1. October 3, 2013 at 8:47 pm #

    I hear you. I joined Facebook because it was the best way to get in touch with my brother at one point. Now I just get to watch people be jerks to one another, even people who are supposedly their “friends”.

    PS. If I’ve ever contributed to the angry comment threads and the like, I do apologize.

    • evmaroon
      October 3, 2013 at 8:55 pm #

      No worries, Jesse. I really get your politics. We need to focus on our writing, for real.

  2. October 3, 2013 at 9:55 pm #

    I totally get all that. I’m about to have to a least cut a number of in-laws, or step-relatives out of my timeline (or whatever facebook calls it) in order to able to do the extended family thing with a smile and a civil tongue a few times a year for the grand-babies. There are, in my case, a number of far-flung old friends and acquaintances I share “look at this cool shit” posts with. Fort those relationships,I will continue on facebook, for now, but I certainly can see a day when that too, may have to end.

    You hang in there, Ev, and I’ll be following along on twitter and on here, when I can.

  3. October 4, 2013 at 3:52 am #

    I usually leave facebook for a few months around election time. I’ve been tempted to leave recently, but I have an event coming up and the only contact I have with the folks organizing is a facebook group so…

    There are people I thought I liked until I saw some of the political crap they were posting. I really don’t want to lose friends over this stuff so when my event is over, I may take a long needed sabbatical from FB.

  4. October 4, 2013 at 6:02 pm #

    I’ve been off more than on a lot in the past 2 months and I kind of like it. You, Everett, are one my main staples on FB. I love reading your posts, and blogs, so I won’t quit entirely. Besides, it is the only place I see some of my real-life friends, oddly enough. geographic issues. I empathize with you and invite you to rant anytime.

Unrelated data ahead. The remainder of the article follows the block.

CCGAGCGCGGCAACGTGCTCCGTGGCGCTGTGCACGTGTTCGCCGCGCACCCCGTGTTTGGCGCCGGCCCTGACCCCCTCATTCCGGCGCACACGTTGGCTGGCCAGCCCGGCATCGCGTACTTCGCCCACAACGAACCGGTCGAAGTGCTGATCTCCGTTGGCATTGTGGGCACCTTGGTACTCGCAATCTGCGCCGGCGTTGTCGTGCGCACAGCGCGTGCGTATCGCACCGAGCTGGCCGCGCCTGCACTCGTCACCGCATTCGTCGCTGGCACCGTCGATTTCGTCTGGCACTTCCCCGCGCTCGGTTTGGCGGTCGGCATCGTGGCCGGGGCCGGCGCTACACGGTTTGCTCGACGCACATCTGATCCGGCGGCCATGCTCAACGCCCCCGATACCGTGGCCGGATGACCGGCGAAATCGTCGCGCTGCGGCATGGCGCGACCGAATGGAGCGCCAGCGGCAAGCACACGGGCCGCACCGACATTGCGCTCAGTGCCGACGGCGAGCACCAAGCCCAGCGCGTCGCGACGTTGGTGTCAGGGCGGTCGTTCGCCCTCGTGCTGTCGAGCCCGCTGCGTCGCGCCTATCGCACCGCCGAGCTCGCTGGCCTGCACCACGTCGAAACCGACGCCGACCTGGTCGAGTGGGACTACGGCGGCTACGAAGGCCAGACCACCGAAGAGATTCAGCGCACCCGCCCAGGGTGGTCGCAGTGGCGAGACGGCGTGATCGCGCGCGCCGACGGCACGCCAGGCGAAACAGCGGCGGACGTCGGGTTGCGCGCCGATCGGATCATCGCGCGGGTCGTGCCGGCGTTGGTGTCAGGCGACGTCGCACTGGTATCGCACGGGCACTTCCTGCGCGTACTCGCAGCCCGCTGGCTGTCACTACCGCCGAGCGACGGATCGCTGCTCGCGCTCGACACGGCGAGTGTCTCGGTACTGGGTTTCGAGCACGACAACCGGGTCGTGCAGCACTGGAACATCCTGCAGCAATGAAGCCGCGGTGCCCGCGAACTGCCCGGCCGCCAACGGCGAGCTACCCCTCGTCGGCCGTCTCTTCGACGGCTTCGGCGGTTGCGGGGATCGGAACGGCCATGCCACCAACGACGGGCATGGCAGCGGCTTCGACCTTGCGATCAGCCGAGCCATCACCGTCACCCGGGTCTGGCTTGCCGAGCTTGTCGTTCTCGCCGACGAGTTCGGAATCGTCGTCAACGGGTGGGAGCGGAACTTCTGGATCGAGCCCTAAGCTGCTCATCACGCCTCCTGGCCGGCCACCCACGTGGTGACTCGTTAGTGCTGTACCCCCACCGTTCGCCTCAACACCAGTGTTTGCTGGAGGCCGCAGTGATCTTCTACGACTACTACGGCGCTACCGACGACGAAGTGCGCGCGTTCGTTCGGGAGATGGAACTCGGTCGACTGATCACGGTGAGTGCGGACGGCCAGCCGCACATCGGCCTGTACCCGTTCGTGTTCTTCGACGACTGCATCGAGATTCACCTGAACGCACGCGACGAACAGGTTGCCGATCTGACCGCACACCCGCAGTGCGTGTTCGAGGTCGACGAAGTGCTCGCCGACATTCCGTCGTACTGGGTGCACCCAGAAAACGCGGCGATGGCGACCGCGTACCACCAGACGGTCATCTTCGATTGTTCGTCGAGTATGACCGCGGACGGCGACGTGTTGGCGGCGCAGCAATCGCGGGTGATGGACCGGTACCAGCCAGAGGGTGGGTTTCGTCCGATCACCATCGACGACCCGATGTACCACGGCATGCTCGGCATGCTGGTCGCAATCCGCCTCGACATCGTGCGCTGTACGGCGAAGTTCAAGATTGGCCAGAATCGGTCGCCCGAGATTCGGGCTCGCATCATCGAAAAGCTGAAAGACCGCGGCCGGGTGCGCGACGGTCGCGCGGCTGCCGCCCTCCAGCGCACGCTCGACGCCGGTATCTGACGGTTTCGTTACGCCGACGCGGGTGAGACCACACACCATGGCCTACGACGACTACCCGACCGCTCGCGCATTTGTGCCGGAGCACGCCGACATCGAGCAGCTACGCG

5. October 31, 2013 at 12:57 pm #

    Hi there! I stumbled across your blog after doing a search for book reviewers and writers online and read this particular post with my head nodding the whole time in agreement.

    If it makes you feel any better, I run a social media/digital marketing agency, and *I* rarely find/make time to nurture my own personal Facebook presence. My cause of choice is animal rescue, and while most of my friends (I hope!) are not the type who would post a happy photo of themselves standing triumphantly over the carcass of a dead elephant, I’ve had my share of “friends” who — knowing how much blood, sweat and tears I’ve poured into rescuing and rehoming stray and/or shelter animals, still write to me sheepishly and let me know that, “Oh, I know I shouldn’t, but I really wanted to get XX breed puppy right away, so I bought one from a breeder. But I couldn’t wait and I really needed a friend for my pup Muffy/my daughter Tiffany!” I merely set my teeth on edge and refrain from responding.